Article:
At this point Tilli is often told that schools cannot be tailored to suit everyone's needs. Besides, one enters school to learn to be sociable.
"Why do people need to learn to be normal? I did not become normal at school. I learned that I am not normal."
Tilli is not bitter, though. She believes that she has received the best help she could get.
"Back then, neuropsychological diagnoses were not recognised. My psychologist worked hard to assure me that not everyone needs to know the details of the World Wars. The idea of me being fine the way I am seemed even provocative at first."
Tilli saw a psychologist for two years.
"These days I understand others through logic, but not emotion. I have learned that someone may get angry if I tell them straight away that I do not want them to visit because I do not have the energy to be with them for the entire weekend. Yet I still do not understand why being honest is worse than lying to my friends about being busy. Is it not fairer to be direct? The same applies vice versa. My friends know that a planned routine is important to me so that my plan for the day does not collapse. They understand logically why I burst into tears if my home assistant is replaced by another assistant. But they cannot identify with this feeling," Tilli says.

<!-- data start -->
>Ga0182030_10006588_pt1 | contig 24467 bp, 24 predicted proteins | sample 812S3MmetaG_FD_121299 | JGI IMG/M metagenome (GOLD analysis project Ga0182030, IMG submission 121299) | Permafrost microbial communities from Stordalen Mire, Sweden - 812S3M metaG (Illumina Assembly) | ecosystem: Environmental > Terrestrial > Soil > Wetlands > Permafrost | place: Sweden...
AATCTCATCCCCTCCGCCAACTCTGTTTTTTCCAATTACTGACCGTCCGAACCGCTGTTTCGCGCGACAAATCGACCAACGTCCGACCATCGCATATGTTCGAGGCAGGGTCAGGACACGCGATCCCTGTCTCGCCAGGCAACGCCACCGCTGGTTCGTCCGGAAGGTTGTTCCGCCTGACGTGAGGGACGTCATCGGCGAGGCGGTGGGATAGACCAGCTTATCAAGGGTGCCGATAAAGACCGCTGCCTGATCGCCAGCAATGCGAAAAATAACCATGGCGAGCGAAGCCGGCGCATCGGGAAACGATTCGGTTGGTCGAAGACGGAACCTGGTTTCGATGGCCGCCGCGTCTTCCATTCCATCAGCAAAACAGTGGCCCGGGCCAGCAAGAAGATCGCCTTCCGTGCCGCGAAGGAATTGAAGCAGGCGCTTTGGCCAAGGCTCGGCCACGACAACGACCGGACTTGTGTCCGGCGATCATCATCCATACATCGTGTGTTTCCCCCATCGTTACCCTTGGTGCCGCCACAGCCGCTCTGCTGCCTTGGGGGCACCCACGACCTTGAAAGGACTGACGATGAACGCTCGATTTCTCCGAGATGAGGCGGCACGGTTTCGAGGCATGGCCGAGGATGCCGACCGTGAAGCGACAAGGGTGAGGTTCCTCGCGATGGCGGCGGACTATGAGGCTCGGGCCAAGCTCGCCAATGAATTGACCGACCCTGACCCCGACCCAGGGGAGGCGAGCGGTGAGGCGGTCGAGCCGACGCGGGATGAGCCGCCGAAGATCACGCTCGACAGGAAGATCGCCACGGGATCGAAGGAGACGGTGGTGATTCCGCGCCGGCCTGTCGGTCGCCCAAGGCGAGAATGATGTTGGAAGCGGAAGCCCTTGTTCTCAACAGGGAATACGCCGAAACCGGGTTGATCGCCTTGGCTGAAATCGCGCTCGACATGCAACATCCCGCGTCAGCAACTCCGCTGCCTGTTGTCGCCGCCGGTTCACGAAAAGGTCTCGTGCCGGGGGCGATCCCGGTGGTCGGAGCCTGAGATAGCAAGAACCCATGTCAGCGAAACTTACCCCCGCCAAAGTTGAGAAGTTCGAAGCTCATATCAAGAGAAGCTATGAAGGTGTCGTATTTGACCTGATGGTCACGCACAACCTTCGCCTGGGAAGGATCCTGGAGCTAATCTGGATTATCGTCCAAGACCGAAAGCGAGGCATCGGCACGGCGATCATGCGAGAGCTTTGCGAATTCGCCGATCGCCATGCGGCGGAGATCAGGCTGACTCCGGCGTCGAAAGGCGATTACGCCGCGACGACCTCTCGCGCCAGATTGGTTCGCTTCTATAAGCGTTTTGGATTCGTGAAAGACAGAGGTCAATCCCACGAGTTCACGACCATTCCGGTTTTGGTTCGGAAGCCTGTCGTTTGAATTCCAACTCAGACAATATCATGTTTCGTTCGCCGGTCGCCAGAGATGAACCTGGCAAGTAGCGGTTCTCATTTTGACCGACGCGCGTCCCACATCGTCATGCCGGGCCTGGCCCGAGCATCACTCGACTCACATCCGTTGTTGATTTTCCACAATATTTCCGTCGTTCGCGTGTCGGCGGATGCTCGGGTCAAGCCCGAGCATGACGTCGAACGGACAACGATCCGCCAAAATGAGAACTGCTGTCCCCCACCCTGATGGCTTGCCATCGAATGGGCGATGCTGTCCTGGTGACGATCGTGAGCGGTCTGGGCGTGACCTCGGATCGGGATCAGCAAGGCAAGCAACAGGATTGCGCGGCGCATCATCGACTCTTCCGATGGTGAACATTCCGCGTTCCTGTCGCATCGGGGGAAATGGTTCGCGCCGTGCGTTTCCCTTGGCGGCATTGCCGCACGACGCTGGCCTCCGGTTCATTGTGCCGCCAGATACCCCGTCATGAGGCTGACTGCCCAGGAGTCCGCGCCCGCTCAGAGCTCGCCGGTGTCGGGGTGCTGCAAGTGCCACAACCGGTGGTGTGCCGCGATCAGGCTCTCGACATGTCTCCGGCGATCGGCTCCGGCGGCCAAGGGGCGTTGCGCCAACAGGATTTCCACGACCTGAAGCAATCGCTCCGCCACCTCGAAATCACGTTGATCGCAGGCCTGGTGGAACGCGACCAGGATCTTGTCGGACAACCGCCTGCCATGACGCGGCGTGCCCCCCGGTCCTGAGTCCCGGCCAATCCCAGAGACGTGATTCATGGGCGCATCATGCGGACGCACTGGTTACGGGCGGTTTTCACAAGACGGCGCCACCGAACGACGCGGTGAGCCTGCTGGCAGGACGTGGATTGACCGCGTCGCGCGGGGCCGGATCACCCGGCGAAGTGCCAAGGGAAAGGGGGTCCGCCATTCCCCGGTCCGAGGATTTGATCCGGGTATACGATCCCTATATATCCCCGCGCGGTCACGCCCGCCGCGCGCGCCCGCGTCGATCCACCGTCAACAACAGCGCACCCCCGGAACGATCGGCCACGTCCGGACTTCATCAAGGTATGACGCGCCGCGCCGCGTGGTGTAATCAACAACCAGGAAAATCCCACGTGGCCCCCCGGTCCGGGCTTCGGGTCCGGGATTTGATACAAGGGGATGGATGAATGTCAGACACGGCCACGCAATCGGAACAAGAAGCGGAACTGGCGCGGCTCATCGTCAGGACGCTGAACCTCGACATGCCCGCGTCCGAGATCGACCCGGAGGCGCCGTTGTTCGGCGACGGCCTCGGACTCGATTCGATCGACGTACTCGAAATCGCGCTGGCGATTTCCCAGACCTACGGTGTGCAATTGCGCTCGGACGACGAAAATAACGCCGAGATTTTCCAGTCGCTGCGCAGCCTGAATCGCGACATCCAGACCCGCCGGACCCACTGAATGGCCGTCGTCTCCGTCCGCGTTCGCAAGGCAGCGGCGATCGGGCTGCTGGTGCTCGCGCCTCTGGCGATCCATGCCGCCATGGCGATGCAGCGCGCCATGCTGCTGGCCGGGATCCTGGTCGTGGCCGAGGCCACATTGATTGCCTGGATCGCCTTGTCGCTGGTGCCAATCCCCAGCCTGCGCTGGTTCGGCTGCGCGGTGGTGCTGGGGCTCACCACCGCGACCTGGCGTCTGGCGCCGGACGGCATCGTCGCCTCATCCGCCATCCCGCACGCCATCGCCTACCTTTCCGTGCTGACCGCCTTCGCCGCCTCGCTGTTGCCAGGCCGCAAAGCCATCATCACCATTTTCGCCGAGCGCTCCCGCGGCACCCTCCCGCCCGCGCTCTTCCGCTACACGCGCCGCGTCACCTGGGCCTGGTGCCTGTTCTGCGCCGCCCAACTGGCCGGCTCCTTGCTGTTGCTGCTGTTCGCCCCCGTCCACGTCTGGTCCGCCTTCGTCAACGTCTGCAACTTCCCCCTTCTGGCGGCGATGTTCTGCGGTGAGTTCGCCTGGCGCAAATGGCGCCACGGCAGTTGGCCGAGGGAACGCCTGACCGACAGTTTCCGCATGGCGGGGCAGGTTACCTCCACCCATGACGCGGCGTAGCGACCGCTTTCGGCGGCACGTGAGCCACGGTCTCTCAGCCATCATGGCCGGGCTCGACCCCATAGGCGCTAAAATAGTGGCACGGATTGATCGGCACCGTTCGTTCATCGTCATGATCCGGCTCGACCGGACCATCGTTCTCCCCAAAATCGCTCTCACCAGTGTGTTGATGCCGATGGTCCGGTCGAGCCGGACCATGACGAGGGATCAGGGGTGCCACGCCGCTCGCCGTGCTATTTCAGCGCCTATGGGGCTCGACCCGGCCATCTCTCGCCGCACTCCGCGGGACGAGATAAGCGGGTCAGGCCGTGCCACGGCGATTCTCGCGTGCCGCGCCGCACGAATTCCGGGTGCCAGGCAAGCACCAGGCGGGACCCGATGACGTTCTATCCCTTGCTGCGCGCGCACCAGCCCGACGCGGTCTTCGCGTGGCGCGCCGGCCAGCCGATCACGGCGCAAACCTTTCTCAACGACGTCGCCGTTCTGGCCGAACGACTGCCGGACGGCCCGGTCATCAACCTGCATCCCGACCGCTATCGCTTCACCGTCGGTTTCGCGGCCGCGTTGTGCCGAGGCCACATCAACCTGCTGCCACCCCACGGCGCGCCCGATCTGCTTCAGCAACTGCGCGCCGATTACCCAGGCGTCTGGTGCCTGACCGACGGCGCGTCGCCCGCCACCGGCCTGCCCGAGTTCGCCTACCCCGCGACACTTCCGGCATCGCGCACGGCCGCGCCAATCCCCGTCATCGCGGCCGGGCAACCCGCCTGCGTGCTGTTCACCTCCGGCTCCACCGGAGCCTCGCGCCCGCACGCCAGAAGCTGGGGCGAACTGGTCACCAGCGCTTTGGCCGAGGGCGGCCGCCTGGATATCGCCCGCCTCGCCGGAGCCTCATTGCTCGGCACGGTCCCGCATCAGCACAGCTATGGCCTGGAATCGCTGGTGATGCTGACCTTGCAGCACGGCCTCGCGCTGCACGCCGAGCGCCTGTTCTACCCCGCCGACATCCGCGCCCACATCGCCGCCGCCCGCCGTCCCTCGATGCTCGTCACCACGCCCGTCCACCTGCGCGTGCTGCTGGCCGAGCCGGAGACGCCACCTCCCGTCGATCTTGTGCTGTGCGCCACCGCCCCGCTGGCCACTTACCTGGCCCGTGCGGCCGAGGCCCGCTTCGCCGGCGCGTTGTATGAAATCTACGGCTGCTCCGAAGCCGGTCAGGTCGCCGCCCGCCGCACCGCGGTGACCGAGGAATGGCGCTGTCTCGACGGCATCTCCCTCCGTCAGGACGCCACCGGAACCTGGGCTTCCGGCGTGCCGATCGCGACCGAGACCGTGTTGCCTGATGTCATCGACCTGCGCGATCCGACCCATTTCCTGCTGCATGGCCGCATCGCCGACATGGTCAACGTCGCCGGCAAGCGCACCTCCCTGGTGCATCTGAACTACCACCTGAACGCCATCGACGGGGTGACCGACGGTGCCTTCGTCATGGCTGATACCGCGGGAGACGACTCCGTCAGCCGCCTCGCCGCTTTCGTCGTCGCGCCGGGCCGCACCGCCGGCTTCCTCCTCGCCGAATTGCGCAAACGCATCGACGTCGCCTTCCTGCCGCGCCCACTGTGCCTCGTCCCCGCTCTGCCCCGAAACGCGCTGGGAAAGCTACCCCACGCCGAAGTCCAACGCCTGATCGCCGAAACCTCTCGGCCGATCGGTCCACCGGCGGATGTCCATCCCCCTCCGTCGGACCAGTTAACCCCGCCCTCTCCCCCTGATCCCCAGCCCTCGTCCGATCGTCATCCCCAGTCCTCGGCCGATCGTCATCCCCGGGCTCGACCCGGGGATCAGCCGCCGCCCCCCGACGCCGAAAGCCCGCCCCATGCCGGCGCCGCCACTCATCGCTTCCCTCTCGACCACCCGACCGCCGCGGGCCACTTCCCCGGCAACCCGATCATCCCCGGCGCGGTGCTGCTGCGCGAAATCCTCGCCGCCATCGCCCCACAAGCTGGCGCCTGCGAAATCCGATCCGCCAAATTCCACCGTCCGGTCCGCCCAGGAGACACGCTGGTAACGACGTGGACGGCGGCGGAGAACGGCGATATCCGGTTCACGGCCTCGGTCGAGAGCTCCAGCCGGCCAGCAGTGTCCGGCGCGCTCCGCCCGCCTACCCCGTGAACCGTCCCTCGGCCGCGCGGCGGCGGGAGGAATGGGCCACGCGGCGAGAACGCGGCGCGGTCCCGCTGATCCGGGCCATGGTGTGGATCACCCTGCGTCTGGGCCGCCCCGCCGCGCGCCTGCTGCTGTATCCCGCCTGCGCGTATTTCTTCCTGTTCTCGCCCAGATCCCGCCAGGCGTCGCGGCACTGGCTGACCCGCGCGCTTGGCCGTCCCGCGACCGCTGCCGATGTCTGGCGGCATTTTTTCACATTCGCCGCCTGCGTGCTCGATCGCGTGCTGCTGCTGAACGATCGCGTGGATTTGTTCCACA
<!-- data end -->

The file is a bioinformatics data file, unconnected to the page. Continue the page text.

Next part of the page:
She has often wondered if it would be easier if Asperger were visible to others.
"I am often expected to know more things than I do. How do you explain to someone new that a normal looking and talkative woman such as myself is on pension and cannot clean her home, but needs an assistant? This provokes people. I am told I am well off for having an assistant to clean my house."
Since last April, Tilli has not explained her pension. She went back to working then. Tilli gives lectures on Asperger two to three times a week. Her audiences include doctors, psychologists, teachers, people diagnosed with Asperger and their close ones.
Someone always asks the same question: what should one do with an Asperger child?
"Accept them for who they are," Tilli says.
"Forcing one into a norm is the worst. Allow the child to read timetables at home if they enjoy it more than football. It is always worth trying, how else will you know what you will be passionate about? But no one should be forced."
Tilli no longer forces herself to conform to so-called normal behaviour, so that others would perceive her as normal. After class she collects herself by spending days at home by herself, eating the same breakfast, lunch and dinner every day, walking the same way in the park nearby and relaxing by reading grammar books. And she still does not care about not remembering how to prepare the tomato sauce.
Heidi Väärämäki – HS
Niina Wooley – HT
Image: Alexander Mahmoud